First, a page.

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Beating the Odds

Becoming a Hero

Thomas Morstead is a hero in New Orleans today for his onside kick that helped the Saints win the Super Bowl. But it wasn’t always that way.

On the day the Saints drafted him, they received criticism for “wasting” a pick on a kicker. And when he got to camp and started to practice field goals, a coach told him not to bother, and to concentrate on punting instead.

But things changed. The regular kicker was suspended, leaving a vacancy. Morstead was ready to step in. He grew into the role so well that Saints Coach Sean Peyton felt confident enough to call on him for an onside kick to open the second half of the Super Bowl.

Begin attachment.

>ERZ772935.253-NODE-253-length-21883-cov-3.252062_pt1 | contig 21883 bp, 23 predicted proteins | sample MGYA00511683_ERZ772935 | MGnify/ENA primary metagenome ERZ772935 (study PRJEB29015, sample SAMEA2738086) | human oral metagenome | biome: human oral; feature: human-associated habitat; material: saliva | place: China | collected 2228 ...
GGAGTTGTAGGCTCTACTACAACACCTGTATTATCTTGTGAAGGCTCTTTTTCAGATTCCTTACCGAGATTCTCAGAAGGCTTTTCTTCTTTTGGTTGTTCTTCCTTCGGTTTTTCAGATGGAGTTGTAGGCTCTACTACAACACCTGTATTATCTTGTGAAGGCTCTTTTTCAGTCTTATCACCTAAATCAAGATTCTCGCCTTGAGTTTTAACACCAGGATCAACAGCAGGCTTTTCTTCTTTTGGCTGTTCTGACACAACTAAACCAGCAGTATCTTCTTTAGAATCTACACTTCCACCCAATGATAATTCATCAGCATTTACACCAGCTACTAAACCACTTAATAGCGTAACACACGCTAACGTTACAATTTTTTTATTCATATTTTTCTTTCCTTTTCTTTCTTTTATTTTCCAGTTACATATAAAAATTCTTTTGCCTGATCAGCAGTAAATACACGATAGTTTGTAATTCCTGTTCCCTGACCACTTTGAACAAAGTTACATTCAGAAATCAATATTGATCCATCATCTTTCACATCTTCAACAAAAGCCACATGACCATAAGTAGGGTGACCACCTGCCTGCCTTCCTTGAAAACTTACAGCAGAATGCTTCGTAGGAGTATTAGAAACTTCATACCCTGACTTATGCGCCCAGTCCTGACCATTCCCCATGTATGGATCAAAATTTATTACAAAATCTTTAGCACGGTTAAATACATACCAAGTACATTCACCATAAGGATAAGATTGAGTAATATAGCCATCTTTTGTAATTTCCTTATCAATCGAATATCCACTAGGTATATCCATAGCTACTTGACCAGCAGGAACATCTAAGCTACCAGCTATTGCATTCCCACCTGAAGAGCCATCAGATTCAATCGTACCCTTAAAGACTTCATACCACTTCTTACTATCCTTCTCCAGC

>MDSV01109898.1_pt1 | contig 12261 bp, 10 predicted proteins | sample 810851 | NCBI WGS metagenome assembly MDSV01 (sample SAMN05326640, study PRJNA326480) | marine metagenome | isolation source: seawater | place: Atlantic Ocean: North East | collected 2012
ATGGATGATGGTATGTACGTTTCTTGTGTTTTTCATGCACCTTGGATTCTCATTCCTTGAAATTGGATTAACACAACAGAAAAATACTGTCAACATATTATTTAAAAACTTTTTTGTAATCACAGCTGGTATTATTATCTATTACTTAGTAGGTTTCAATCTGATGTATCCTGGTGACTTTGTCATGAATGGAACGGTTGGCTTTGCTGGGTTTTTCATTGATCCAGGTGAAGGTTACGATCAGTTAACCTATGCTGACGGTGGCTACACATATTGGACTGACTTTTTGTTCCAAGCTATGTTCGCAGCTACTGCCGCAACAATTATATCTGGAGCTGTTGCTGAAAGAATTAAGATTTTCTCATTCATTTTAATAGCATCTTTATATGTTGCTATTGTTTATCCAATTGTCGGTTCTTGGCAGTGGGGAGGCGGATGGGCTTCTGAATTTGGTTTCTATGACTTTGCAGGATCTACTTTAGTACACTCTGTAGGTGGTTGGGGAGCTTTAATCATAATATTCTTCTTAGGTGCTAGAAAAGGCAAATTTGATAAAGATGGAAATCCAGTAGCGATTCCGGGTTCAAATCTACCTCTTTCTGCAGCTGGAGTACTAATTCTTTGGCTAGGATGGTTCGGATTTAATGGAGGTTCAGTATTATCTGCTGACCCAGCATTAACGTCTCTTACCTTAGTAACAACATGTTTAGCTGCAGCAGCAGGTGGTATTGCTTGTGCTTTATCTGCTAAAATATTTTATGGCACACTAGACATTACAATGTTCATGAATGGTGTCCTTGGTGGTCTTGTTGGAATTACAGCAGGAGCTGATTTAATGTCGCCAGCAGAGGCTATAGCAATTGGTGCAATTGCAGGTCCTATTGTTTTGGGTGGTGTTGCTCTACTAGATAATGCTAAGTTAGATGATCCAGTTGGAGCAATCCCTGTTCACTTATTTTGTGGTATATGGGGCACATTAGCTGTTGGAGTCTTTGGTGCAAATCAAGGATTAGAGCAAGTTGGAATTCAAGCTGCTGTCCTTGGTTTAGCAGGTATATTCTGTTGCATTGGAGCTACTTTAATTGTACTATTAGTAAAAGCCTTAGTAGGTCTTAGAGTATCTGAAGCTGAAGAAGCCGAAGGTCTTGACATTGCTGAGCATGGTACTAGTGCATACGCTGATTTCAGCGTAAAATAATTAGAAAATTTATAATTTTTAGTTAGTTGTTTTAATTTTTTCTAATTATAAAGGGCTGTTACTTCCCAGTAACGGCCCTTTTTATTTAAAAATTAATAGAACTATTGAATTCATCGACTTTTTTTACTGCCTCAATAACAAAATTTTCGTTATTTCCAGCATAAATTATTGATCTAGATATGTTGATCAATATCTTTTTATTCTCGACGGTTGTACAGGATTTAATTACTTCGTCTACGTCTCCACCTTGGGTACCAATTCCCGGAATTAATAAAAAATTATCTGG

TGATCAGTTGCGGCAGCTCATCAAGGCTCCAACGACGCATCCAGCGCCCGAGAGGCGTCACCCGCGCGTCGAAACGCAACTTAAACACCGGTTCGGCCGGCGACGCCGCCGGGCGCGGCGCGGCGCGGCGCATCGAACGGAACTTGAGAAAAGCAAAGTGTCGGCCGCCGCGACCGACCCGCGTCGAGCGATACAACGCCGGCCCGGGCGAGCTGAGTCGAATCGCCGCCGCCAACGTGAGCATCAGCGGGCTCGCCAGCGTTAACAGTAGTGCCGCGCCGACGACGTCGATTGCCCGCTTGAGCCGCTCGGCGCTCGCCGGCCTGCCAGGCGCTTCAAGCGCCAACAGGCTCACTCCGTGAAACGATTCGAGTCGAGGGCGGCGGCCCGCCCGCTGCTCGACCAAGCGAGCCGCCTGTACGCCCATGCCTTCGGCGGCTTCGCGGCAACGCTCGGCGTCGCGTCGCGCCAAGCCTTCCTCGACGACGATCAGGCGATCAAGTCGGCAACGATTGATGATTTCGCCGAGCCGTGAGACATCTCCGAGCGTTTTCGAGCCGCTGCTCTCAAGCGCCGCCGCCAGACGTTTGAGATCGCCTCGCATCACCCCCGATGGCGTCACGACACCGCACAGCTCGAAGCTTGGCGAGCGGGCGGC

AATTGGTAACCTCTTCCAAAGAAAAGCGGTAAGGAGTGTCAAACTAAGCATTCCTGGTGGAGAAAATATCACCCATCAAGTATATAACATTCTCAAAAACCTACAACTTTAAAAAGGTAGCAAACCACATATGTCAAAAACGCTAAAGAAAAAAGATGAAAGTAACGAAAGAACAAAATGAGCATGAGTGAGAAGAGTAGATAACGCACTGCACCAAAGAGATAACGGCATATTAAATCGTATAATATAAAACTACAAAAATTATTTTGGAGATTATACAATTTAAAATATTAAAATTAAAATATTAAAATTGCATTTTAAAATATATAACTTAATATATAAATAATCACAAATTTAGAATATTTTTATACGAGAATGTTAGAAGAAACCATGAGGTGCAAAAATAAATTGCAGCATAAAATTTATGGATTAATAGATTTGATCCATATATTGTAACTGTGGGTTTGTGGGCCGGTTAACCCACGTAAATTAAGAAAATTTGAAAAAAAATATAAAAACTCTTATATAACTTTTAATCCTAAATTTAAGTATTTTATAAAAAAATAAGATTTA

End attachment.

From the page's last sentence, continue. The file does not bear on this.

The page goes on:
“He’s ahead of the curve when it comes to the approach to the kicking game, his workout routine, his mental focus,” said John Carney, a kicker in the NFL for many years. “It may say ‘rookie’ next to his name, but he really trains and behaves as if he’s been in the NFL for five years.”

Carney’s words — approach, routine, focus — can apply to anyone in any field. Morstead used them to go from unpopular draft day pick to Super Bowl hero.


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